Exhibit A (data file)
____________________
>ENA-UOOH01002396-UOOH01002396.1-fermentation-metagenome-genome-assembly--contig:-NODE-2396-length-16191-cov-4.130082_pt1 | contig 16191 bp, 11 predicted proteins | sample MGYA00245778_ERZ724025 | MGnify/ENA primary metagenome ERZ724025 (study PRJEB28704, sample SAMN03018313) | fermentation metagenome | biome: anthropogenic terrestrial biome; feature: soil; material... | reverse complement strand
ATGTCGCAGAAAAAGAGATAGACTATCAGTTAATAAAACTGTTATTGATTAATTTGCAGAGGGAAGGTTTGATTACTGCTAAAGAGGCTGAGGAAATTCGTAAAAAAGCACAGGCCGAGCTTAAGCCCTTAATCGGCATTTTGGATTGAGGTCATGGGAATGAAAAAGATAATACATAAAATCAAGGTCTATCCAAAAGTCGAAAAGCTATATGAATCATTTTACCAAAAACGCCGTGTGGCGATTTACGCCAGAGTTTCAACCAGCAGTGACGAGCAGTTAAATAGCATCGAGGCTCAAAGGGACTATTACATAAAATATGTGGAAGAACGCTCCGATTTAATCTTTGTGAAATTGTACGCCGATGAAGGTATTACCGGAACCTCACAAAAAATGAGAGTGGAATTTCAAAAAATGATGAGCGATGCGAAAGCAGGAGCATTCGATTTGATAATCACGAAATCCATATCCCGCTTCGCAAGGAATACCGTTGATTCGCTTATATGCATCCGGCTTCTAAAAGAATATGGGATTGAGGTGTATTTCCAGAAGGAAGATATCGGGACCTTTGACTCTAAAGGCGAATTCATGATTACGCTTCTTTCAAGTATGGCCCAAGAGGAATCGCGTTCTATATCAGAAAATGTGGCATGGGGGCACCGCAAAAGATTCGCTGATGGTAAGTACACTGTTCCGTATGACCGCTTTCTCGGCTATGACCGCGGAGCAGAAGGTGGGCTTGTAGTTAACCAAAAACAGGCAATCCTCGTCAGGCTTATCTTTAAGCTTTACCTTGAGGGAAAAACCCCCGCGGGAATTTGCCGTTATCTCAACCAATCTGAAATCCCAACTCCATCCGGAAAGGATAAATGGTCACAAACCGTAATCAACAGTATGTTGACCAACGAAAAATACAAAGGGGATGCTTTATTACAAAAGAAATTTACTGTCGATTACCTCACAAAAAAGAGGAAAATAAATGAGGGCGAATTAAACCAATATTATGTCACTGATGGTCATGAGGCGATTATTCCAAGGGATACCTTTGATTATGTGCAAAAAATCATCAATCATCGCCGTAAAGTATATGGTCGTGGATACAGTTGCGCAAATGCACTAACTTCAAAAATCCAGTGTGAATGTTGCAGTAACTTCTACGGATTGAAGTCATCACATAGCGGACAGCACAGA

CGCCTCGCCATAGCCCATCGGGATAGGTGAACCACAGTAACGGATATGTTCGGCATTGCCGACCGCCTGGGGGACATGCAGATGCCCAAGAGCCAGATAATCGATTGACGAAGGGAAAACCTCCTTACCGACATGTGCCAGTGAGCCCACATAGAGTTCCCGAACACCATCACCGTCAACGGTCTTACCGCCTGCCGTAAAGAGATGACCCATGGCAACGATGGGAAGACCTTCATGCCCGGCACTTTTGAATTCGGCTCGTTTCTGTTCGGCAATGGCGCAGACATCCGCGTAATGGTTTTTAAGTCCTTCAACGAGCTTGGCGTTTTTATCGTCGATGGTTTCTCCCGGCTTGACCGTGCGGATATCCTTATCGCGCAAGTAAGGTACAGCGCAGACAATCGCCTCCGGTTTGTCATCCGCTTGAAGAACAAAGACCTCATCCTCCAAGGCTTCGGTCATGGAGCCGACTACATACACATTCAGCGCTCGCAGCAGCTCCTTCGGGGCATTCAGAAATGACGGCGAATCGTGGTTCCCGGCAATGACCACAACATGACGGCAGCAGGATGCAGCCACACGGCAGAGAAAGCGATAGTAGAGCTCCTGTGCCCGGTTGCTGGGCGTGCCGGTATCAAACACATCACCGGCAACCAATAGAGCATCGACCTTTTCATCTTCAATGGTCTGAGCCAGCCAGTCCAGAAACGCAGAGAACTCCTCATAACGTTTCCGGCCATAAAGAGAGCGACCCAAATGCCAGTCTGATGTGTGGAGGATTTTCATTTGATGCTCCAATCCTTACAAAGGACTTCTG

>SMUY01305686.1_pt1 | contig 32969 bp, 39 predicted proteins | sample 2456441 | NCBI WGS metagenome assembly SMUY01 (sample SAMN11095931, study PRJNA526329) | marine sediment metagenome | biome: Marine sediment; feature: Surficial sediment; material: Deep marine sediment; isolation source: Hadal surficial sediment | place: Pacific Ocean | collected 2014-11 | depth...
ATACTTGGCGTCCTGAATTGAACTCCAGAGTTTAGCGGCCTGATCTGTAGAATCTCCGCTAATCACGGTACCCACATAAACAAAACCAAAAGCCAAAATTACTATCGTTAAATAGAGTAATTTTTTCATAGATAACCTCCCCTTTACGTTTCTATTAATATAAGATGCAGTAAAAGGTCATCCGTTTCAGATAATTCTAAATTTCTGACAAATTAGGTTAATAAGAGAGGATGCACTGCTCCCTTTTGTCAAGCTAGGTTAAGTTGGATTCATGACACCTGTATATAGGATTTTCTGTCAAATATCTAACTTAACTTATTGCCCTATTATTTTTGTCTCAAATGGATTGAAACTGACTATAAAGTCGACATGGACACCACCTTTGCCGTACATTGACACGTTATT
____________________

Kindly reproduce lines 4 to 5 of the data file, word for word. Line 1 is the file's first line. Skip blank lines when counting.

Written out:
>SMUY01305686.1_pt1 | contig 32969 bp, 39 predicted proteins | sample 2456441 | NCBI WGS metagenome assembly SMUY01 (sample SAMN11095931, study PRJNA526329) | marine sediment metagenome | biome: Marine sediment; feature: Surficial sediment; material: Deep marine sediment; isolation source: Hadal surficial sediment | place: Pacific Ocean | collected 2014-11 | depth...
ATACTTGGCGTCCTGAATTGAACTCCAGAGTTTAGCGGCCTGATCTGTAGAATCTCCGCTAATCACGGTACCCACATAAACAAAACCAAAAGCCAAAATTACTATCGTTAAATAGAGTAATTTTTTCATAGATAACCTCCCCTTTACGTTTCTATTAATATAAGATGCAGTAAAAGGTCATCCGTTTCAGATAATTCTAAATTTCTGACAAATTAGGTTAATAAGAGAGGATGCACTGCTCCCTTTTGTCAAGCTAGGTTAAGTTGGATTCATGACACCTGTATATAGGATTTTCTGTCAAATATCTAACTTAACTTATTGCCCTATTATTTTTGTCTCAAATGGATTGAAACTGACTATAAAGTCGACATGGACACCACCTTTGCCGTACATTGACACGTTATT